What is level of difficulty on this build?

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What is level of difficulty on this build?

Postposted on Wed May 07, 2014 7:34 am

I've done three builds in the past, in 2005, 2007 and 2011 and with varying levels of success (I got them all to work! but bungled various goals I was trying to achieve like buying wrong fans and other not-great choices). The worst part each time apart from troubleshooting why I wasn't getting to post was putting in the CPU and cooler, most notably the 2 hours it took me to install a Gelid Tranquilo especially mounting the fan to the heat sink. Anyway, from what I can tell, cases and system building in general have gotten friendlier since then.

So with that in mind, what would you say is the level of difficulty for this build? Goal is a near-silent build for lightroom, handbrake encoding and general home office type use now, but also be capable of video editing and semi-serious gaming later this year with the extra purchase of a video card later on. I want this system to be silent at idle and figure going with all PWM fans can give me that. So do these parts fit with that? From what I can tell, the Noctua mounting system is pretty easy, including mounting the fans to the heatsink. Any other aspects of putting this together that might present an extra challenge?

CPU: i7 4770k

Motherboard: Asus Z97-Pro http://www.newegg.com/Product/Product.aspx?Item=N82E16813132117

Memory: haven't researched specs yet but whatever decent low profile 2x8GB kit I can find for around $150

Case: Fractal Define R4

CPU Cooler: Noctua NH-D15 if it comes out soon or NH-D14 SE2011 and 1150 mounting kit (these both have PWM fans)

Case fans: 3 Notcua 140mm PWM fans - 2 for front intake, 1 exhaust: http://www.amazon.com/Premium-Quality-Technology-NF-A14-PWM/dp/B00CP6QLY6 (the new Asus Z97 boards supposedly now are PWM enabled for real on all fan connectors)

Boot Drive: Already have a 256GB Samsung 840 Pro

Storage: Already have a WD Caviar Green 2TB and a Crucial C300 128GB SSD I could use just for working with Lightroom

PS: Already have a Rosewill Tachyon 550 http://www.newegg.com/Product/Product.aspx?Item=N82E16817182271
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Re: What is level of difficulty on this build?

Postposted on Wed May 07, 2014 9:25 am

The Fractal Design Define case is amazing, I recently built a server machine for work in a Define XL R2 (the R4's EATX brother), and it was a dream to work inside. They are much wider than normal ATX cases, so you can stuff in gigantic coolers and fans.
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Re: What is level of difficulty on this build?

Postposted on Wed May 07, 2014 9:32 am

Well, the 1st question is, are you planning on overclocking the CPU? If not, you could dump the cooler (and even the 4770k and just go for a 4770). Then your installation becomes easier as you don't have to try to fit a large cooler on your CPU. I would say without that you are looking at 1-2 hours (and that is with tying up your cables and making everything look nice and neat).

If you are overclocking, it is still not a hard build. I would call the parts you speced as moderate.

It should be quiet at idle. The only way to try to get quieter would be using a a liquid cooler, but that would really only help you when you are running full tilt. At idle with what you speced it should meet your goals.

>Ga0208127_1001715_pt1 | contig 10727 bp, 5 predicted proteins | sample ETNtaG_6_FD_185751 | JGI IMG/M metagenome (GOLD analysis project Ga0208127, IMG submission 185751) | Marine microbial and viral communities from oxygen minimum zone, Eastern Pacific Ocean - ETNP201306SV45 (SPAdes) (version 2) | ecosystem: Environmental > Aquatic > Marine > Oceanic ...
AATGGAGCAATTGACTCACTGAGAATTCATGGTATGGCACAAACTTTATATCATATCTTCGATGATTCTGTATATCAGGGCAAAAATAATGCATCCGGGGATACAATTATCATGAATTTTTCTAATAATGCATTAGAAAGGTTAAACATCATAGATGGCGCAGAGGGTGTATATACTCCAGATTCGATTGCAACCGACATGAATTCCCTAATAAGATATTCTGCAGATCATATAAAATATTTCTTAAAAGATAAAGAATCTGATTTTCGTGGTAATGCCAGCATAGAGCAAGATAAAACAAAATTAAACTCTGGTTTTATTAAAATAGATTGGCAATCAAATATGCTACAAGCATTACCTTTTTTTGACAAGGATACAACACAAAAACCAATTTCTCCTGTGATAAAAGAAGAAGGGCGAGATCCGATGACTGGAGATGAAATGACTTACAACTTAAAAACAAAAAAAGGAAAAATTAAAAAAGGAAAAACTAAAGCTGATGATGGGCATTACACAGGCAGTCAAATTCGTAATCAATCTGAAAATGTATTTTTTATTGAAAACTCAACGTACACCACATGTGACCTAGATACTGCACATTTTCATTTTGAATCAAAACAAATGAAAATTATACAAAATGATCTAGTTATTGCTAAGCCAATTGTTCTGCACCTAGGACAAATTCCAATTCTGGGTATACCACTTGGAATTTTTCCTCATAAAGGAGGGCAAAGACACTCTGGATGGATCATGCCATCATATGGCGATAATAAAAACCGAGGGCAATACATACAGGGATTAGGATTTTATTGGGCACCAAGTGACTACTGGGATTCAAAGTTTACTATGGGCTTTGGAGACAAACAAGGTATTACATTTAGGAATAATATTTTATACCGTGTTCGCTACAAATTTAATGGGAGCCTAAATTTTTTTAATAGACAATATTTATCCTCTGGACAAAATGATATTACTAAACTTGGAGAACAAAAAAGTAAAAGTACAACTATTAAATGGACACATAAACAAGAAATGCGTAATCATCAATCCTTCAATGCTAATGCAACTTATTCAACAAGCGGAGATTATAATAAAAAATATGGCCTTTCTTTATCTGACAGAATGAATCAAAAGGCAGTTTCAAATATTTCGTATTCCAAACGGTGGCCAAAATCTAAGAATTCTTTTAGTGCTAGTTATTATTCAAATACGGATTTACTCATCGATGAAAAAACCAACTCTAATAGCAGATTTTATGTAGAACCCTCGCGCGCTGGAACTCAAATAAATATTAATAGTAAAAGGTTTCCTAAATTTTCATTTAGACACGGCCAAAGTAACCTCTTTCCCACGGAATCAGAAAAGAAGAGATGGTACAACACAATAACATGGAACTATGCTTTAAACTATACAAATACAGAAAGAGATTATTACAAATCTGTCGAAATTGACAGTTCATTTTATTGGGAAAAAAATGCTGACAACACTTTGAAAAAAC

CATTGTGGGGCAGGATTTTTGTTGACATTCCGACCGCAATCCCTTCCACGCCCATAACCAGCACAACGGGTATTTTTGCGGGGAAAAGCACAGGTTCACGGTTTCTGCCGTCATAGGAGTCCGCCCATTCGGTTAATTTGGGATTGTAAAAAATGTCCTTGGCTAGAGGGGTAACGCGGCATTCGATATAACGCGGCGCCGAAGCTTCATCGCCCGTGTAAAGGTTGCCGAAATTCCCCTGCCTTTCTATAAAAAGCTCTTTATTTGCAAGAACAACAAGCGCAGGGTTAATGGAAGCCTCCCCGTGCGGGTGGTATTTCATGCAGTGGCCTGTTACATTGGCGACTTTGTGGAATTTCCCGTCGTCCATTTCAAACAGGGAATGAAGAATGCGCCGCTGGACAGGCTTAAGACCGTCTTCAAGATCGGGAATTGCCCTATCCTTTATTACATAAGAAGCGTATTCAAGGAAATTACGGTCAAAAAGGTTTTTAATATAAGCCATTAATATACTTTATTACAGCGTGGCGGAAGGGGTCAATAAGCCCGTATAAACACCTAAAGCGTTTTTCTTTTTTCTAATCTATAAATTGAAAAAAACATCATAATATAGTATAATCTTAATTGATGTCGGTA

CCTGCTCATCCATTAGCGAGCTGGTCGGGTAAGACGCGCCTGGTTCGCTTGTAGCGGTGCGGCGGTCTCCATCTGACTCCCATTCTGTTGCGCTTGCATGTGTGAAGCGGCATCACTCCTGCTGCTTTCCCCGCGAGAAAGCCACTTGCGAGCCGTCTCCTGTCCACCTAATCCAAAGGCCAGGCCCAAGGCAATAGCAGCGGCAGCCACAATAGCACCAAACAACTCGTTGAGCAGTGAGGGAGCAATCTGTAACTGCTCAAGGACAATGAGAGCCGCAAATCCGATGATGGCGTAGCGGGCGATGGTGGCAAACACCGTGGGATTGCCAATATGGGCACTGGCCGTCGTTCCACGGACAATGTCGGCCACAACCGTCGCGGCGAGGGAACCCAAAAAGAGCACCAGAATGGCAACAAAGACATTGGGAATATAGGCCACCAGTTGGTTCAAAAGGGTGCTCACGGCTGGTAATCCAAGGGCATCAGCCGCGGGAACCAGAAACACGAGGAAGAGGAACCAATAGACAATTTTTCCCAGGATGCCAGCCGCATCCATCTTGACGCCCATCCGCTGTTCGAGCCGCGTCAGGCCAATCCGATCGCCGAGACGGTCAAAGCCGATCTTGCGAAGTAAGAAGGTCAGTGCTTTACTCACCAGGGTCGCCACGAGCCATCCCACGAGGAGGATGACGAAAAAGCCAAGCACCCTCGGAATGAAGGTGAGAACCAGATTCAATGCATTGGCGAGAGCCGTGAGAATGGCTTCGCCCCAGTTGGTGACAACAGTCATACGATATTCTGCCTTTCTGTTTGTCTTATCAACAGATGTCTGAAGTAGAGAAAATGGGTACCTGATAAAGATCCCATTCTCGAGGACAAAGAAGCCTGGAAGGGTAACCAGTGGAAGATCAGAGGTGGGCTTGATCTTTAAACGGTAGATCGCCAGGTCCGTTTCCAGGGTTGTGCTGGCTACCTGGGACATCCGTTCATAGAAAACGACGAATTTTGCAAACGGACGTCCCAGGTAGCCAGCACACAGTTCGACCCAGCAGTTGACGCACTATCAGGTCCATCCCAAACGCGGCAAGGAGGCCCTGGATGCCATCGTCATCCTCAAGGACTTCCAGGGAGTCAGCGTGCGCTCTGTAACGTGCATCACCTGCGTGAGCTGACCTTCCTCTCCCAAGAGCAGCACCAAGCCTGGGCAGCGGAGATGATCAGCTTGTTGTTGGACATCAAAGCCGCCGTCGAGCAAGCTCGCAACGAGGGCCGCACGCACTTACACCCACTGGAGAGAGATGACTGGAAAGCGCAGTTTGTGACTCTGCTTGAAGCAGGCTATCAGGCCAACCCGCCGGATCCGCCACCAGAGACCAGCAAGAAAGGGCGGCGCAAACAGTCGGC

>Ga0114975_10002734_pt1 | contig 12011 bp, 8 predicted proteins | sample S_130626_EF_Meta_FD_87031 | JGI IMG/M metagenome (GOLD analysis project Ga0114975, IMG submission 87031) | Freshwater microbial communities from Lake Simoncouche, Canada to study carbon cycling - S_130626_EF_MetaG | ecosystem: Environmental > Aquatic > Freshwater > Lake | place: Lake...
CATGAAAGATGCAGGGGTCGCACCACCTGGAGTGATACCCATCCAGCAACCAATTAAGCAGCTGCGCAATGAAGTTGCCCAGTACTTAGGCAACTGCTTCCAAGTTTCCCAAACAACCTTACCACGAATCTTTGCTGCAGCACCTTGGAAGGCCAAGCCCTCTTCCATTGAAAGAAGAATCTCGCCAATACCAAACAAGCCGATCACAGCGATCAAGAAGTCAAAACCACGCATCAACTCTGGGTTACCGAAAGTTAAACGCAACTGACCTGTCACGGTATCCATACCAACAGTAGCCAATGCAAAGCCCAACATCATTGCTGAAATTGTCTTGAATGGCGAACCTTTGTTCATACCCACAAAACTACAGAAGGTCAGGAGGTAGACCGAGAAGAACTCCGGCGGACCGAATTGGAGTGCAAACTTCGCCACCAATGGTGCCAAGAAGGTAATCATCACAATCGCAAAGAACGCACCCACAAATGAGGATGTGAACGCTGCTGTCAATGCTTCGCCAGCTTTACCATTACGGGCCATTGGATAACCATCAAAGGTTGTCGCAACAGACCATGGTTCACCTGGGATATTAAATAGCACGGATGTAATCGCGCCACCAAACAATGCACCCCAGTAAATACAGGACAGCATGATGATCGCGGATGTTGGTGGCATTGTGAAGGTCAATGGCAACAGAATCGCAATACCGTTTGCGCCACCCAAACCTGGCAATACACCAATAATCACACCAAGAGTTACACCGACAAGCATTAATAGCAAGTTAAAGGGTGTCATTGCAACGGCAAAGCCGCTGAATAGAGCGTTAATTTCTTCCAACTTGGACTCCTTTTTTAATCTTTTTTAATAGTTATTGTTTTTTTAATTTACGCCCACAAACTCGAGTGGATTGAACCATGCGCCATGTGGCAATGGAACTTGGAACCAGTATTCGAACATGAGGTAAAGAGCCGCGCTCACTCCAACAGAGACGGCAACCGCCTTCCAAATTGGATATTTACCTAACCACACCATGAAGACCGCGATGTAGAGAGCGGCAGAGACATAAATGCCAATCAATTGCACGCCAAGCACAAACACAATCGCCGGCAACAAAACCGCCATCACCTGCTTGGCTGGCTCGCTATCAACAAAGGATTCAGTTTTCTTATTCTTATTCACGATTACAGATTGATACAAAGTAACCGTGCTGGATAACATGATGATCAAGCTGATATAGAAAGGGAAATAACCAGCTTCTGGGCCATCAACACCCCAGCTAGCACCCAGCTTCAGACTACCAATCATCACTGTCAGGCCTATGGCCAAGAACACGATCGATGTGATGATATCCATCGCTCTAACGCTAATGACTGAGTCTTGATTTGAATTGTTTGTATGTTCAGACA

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Re: What is level of difficulty on this build?

Postposted on Wed May 07, 2014 9:40 am

Thanks for the feedback! I do want the option of overclocking. And regardless, I want the massive cooler and quiet PWM fans so I can aggressively fan tune this down to almost completely silent at idle and under low load. This computer will likely be on most of the time. And my understanding is that at low load or idle, a gigantic air cooler like the NH-D14 or 15 should be quieter than liquid cooling.
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Re: What is level of difficulty on this build?

Postposted on Wed May 07, 2014 9:56 am

On those past builds did you mount the HSF and fan before or after the motherboard was installed in the case? I find it much easier to install the HSF first. This also allows you to bench test the motherboard, CPU, and RAM up front before you've gone to the trouble of mounting everything in the case.
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Re: What is level of difficulty on this build?

Postposted on Wed May 07, 2014 10:22 am

The first two builds I just used the stock cooler which was fairly easy to install. On my last one I don't remember if I mounted board in case first, but don't think access was a problem because it was an ATX board in an Antec P183 case. It was just the insanely difficult fan clips that drove me crazy. And then an extra few hours disconnecting and reconnecting all cables a few times trying to figure out why computer wasn't booting (eventually it did, and I have no idea what the snag was).
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Re: What is level of difficulty on this build?

Postposted on Wed May 07, 2014 10:24 am

Make sure to read/watch TR's "How to build a PC" article.
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Re: What is level of difficulty on this build?

Postposted on Wed May 07, 2014 10:38 am

Also I am sure you can find a video on mounting whatever cooler you get to help you step by step also.

Even if you have a cutout in you motherboard tray it is still easier to install the selected cooler on the motherboard out of the case also.